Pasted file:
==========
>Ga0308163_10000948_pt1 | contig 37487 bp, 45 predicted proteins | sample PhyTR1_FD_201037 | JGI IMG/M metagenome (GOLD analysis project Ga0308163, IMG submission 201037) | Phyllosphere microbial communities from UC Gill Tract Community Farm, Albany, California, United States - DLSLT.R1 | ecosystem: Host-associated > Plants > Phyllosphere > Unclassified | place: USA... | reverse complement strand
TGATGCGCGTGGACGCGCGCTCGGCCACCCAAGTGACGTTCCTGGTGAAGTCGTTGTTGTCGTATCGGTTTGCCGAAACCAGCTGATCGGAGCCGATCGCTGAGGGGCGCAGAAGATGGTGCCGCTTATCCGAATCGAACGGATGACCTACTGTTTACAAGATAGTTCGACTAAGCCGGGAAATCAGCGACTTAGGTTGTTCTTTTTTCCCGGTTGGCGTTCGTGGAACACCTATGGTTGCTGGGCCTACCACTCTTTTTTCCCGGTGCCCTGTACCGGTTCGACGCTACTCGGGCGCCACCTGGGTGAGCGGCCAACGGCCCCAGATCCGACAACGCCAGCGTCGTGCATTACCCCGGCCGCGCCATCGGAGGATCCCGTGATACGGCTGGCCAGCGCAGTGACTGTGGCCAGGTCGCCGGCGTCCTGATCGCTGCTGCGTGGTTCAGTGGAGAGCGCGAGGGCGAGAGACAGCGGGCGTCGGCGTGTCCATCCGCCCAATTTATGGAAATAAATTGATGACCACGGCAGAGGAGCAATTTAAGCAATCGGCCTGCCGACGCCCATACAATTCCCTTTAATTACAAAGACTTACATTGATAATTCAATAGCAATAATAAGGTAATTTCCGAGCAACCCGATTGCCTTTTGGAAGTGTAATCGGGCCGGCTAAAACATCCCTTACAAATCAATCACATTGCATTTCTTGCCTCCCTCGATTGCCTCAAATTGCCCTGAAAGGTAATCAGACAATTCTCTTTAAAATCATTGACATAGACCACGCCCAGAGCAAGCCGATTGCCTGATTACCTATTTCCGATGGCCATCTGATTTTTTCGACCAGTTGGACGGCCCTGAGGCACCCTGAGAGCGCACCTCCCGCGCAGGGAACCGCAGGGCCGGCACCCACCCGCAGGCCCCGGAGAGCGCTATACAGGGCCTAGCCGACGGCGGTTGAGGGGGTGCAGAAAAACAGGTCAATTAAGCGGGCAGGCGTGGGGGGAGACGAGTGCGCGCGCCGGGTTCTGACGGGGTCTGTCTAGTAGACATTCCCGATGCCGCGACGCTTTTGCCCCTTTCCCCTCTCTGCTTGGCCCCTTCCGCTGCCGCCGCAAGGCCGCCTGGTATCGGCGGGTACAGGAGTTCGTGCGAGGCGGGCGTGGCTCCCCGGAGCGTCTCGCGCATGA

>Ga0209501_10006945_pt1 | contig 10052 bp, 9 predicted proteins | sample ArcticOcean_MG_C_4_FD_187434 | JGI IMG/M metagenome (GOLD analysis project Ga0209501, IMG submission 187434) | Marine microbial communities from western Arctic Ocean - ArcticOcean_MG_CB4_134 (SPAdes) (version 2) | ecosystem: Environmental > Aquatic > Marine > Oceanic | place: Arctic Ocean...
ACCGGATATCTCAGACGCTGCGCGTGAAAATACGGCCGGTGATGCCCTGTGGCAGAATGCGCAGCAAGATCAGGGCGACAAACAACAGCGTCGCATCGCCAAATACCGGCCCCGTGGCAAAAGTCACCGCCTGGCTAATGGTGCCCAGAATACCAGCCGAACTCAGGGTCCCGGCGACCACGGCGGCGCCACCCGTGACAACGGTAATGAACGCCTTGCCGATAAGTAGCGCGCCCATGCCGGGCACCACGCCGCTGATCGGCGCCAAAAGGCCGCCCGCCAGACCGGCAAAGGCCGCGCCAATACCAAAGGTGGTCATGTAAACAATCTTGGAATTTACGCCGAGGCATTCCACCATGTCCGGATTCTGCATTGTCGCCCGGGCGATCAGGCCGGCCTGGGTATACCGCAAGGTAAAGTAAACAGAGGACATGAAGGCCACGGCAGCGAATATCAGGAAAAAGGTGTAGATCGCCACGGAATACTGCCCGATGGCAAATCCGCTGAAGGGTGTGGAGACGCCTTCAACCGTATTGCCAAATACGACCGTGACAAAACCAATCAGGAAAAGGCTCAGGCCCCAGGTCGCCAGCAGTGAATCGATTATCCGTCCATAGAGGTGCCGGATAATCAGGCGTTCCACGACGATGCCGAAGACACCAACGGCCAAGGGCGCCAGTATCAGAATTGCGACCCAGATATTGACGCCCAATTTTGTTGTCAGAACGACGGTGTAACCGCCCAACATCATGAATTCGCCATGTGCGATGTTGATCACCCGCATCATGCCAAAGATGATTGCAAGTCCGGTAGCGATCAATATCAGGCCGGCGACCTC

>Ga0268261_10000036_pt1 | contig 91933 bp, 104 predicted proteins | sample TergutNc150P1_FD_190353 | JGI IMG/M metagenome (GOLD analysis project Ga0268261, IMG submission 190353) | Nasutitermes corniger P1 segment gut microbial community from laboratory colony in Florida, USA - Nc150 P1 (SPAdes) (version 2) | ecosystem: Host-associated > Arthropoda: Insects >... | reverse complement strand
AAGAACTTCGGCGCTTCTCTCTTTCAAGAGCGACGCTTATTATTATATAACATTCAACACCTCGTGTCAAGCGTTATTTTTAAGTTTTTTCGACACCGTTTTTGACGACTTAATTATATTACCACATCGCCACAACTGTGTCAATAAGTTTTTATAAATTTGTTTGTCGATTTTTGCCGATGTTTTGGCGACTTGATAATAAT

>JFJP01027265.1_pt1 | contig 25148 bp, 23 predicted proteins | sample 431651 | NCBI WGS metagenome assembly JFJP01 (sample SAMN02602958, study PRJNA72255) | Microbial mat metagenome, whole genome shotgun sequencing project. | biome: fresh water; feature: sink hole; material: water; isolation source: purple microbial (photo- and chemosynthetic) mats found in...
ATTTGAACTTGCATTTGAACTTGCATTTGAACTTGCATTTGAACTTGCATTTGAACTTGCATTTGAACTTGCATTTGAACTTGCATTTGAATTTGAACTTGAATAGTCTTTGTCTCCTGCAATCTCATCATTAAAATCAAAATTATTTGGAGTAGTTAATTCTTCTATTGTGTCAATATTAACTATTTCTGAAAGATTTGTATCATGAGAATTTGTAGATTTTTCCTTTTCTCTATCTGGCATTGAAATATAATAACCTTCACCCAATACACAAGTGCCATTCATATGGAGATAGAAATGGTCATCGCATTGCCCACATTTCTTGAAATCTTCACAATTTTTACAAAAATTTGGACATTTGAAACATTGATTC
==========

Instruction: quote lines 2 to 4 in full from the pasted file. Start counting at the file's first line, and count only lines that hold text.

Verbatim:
TGATGCGCGTGGACGCGCGCTCGGCCACCCAAGTGACGTTCCTGGTGAAGTCGTTGTTGTCGTATCGGTTTGCCGAAACCAGCTGATCGGAGCCGATCGCTGAGGGGCGCAGAAGATGGTGCCGCTTATCCGAATCGAACGGATGACCTACTGTTTACAAGATAGTTCGACTAAGCCGGGAAATCAGCGACTTAGGTTGTTCTTTTTTCCCGGTTGGCGTTCGTGGAACACCTATGGTTGCTGGGCCTACCACTCTTTTTTCCCGGTGCCCTGTACCGGTTCGACGCTACTCGGGCGCCACCTGGGTGAGCGGCCAACGGCCCCAGATCCGACAACGCCAGCGTCGTGCATTACCCCGGCCGCGCCATCGGAGGATCCCGTGATACGGCTGGCCAGCGCAGTGACTGTGGCCAGGTCGCCGGCGTCCTGATCGCTGCTGCGTGGTTCAGTGGAGAGCGCGAGGGCGAGAGACAGCGGGCGTCGGCGTGTCCATCCGCCCAATTTATGGAAATAAATTGATGACCACGGCAGAGGAGCAATTTAAGCAATCGGCCTGCCGACGCCCATACAATTCCCTTTAATTACAAAGACTTACATTGATAATTCAATAGCAATAATAAGGTAATTTCCGAGCAACCCGATTGCCTTTTGGAAGTGTAATCGGGCCGGCTAAAACATCCCTTACAAATCAATCACATTGCATTTCTTGCCTCCCTCGATTGCCTCAAATTGCCCTGAAAGGTAATCAGACAATTCTCTTTAAAATCATTGACATAGACCACGCCCAGAGCAAGCCGATTGCCTGATTACCTATTTCCGATGGCCATCTGATTTTTTCGACCAGTTGGACGGCCCTGAGGCACCCTGAGAGCGCACCTCCCGCGCAGGGAACCGCAGGGCCGGCACCCACCCGCAGGCCCCGGAGAGCGCTATACAGGGCCTAGCCGACGGCGGTTGAGGGGGTGCAGAAAAACAGGTCAATTAAGCGGGCAGGCGTGGGGGGAGACGAGTGCGCGCGCCGGGTTCTGACGGGGTCTGTCTAGTAGACATTCCCGATGCCGCGACGCTTTTGCCCCTTTCCCCTCTCTGCTTGGCCCCTTCCGCTGCCGCCGCAAGGCCGCCTGGTATCGGCGGGTACAGGAGTTCGTGCGAGGCGGGCGTGGCTCCCCGGAGCGTCTCGCGCATGA

>Ga0209501_10006945_pt1 | contig 10052 bp, 9 predicted proteins | sample ArcticOcean_MG_C_4_FD_187434 | JGI IMG/M metagenome (GOLD analysis project Ga0209501, IMG submission 187434) | Marine microbial communities from western Arctic Ocean - ArcticOcean_MG_CB4_134 (SPAdes) (version 2) | ecosystem: Environmental > Aquatic > Marine > Oceanic | place: Arctic Ocean...
ACCGGATATCTCAGACGCTGCGCGTGAAAATACGGCCGGTGATGCCCTGTGGCAGAATGCGCAGCAAGATCAGGGCGACAAACAACAGCGTCGCATCGCCAAATACCGGCCCCGTGGCAAAAGTCACCGCCTGGCTAATGGTGCCCAGAATACCAGCCGAACTCAGGGTCCCGGCGACCACGGCGGCGCCACCCGTGACAACGGTAATGAACGCCTTGCCGATAAGTAGCGCGCCCATGCCGGGCACCACGCCGCTGATCGGCGCCAAAAGGCCGCCCGCCAGACCGGCAAAGGCCGCGCCAATACCAAAGGTGGTCATGTAAACAATCTTGGAATTTACGCCGAGGCATTCCACCATGTCCGGATTCTGCATTGTCGCCCGGGCGATCAGGCCGGCCTGGGTATACCGCAAGGTAAAGTAAACAGAGGACATGAAGGCCACGGCAGCGAATATCAGGAAAAAGGTGTAGATCGCCACGGAATACTGCCCGATGGCAAATCCGCTGAAGGGTGTGGAGACGCCTTCAACCGTATTGCCAAATACGACCGTGACAAAACCAATCAGGAAAAGGCTCAGGCCCCAGGTCGCCAGCAGTGAATCGATTATCCGTCCATAGAGGTGCCGGATAATCAGGCGTTCCACGACGATGCCGAAGACACCAACGGCCAAGGGCGCCAGTATCAGAATTGCGACCCAGATATTGACGCCCAATTTTGTTGTCAGAACGACGGTGTAACCGCCCAACATCATGAATTCGCCATGTGCGATGTTGATCACCCGCATCATGCCAAAGATGATTGCAAGTCCGGTAGCGATCAATATCAGGCCGGCGACCTC